But to my mind, there is a huge hazard to this response. When we make all those rules explicit, write them down on bookmarks that are handed out to everyone in the library and in the high school, then we encourage everyone to notice whether or not someone is following the rules in public. We become--without even wanting to do so--regulators and enforcers of the rules. Reinforcing explicit rules moves us away from welcoming each other and moves us towards tisk-tisking every time we see someone doing something they're "not supposed to do".
Incidentally, this is what Jesus ran into all the time. He was in constant argument with people who valued adherence to the rules over all else, and was always subverting rules in order to respond with compassion. Think, for example, of his fights over healing people on the sabbath. His argument was not against the sabbath--he clearly supported the value of rest and renewal. But he was convinced that the demands of compassion trumped the demands of the rules that governed the sabbath. So to with the story of the Good Samaritan. The people who walk past the bleeding man on the side of the road do so because of the social rules that governed their behavior at the time. But the Samaritan violates the rules quite blatantly and responds with compassion, and its his behavior that Jesus holds up as a model to his disciples.
I think there are better ways to support civility in our public life than rules. I think the basis of right behavior--in public and in private--is compassion. So then, the question becomes, how to we encourage compassion? How do we grow compassion in our community?
As the Wall Street Journal article mentioned, I think there are specific things you can do. I summarized two of these things as "Get curious" and "Make room", and I will write a bit more about these two principles in the coming days.
But there is another thing that helps compassion, one that Barry Newman alludes to in the article but which deserves much fuller examination. The city that I live in was created by a visionary developer named Jim Rouse who believed that the WAY we live with each other can actually shape the way we behave towards each other. In other words, the values that guide our common life can actually be communicated by how our streets and houses and town centers are arranged.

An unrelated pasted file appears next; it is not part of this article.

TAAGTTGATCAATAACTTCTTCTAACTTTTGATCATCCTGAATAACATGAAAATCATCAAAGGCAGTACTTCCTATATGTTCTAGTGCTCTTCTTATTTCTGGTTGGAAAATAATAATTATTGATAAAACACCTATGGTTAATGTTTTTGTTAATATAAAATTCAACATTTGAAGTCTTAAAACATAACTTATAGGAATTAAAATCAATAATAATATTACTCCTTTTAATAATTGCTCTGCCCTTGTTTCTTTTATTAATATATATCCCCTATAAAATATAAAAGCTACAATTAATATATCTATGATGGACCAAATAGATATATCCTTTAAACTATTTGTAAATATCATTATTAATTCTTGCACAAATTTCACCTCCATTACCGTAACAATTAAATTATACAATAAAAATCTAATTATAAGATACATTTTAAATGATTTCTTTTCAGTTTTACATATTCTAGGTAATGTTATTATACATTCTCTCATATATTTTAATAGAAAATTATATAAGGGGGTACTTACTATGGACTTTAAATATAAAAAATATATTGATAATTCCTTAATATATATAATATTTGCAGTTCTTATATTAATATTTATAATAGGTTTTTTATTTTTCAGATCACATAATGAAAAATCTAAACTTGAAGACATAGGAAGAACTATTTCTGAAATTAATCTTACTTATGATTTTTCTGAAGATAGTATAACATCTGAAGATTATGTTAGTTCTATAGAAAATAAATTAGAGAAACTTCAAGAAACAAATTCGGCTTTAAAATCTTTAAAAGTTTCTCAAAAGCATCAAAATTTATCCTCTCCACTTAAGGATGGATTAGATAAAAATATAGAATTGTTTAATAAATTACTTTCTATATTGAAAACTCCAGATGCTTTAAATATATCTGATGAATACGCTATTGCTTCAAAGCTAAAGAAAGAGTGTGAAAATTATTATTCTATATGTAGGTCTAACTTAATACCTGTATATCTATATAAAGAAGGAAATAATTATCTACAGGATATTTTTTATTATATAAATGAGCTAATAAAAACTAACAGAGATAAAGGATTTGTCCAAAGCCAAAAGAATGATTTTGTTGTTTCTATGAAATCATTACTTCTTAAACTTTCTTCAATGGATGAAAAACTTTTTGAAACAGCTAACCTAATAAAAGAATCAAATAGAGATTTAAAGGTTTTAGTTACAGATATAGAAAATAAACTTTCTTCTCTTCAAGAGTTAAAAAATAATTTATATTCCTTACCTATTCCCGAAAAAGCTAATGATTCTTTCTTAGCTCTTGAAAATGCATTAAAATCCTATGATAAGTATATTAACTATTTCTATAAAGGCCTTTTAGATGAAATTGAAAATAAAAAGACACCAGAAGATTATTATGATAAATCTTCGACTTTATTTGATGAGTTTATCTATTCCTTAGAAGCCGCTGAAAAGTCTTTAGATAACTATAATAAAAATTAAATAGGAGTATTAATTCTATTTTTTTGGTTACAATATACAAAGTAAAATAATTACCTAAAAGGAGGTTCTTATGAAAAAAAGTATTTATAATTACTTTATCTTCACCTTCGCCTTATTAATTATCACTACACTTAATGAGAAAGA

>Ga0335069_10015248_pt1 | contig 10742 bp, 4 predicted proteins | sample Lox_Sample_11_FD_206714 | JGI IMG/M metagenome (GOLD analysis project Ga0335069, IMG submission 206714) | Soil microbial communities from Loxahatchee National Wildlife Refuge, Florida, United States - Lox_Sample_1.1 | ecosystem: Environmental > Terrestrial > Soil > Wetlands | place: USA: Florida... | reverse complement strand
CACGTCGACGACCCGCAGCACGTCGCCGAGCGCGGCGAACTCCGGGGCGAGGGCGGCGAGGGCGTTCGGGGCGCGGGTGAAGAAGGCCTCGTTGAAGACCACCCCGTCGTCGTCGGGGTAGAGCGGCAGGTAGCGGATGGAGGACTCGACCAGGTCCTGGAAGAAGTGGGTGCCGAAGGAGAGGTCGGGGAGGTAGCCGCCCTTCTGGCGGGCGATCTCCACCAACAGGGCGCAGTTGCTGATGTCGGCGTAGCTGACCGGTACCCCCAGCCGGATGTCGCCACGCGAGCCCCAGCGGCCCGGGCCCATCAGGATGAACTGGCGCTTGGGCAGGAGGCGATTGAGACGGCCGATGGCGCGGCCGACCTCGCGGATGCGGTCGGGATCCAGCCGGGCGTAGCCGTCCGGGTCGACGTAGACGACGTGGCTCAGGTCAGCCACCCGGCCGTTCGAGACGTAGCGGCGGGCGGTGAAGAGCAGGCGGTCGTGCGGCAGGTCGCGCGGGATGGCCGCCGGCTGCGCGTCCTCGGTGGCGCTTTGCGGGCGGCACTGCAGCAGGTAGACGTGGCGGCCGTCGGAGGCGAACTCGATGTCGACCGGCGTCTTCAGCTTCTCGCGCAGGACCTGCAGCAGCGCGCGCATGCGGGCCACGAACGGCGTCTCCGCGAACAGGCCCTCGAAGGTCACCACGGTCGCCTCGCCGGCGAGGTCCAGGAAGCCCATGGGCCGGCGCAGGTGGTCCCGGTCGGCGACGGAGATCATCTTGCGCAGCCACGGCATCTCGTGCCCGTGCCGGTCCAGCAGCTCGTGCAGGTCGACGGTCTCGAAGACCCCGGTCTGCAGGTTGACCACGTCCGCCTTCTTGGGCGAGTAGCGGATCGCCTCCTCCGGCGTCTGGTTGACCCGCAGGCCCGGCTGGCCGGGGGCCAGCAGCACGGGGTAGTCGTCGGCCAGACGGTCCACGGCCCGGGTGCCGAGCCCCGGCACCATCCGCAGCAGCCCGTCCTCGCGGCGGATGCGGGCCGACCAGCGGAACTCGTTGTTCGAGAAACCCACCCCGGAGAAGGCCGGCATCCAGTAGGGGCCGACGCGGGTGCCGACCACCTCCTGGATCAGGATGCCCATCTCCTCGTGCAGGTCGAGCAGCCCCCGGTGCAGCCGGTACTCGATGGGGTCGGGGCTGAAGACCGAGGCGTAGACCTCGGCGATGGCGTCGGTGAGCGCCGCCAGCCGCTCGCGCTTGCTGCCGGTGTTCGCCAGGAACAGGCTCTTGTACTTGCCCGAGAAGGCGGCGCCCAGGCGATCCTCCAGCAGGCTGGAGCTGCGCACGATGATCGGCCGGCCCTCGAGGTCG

Jim Rouse didn't make things easy for himself here. He built a suburban town which included affordable, mid-range and expensive housing, all mixed in with each other. He did some very explicit social engineering to make sure that black folks and white folks would live right next to each other. So from the start, he knew that the people who lived in Columbia wouldn't necessarily share the same implicit rules governing their common life.
So he built into the community lots of things that cause you to "accidentally" run into your neighbors all the time--at the mailbox, on the bike path, at your town center, at the gym, at the playground. He believed that you could make a successful community where people DON'T have the same social background by making sure that we recognize each other as neighbors. The basis of civility, he believed, was neighborliness.
Dr. Forni believes this too. In every interview I've read with him, he underscores that anonymity greatly increases the tendency towards incivility. That's why we curse people from our cars who we'd never curse face to face. But he doesn't seem to be interested in addressing the cause of incivility--as Barry Newman quotes him saying, he thinks communities like Columbia were "utopian" but not actually effective. He only recommends remedies for the symptoms of our loss of relationship with our neighbors. This is the heart of my argument with him.
Like Jim Rouse did 40 years ago, and like Jesus Christ did 2,000 years ago, I'd rather cure the disease and not just treat the symptom.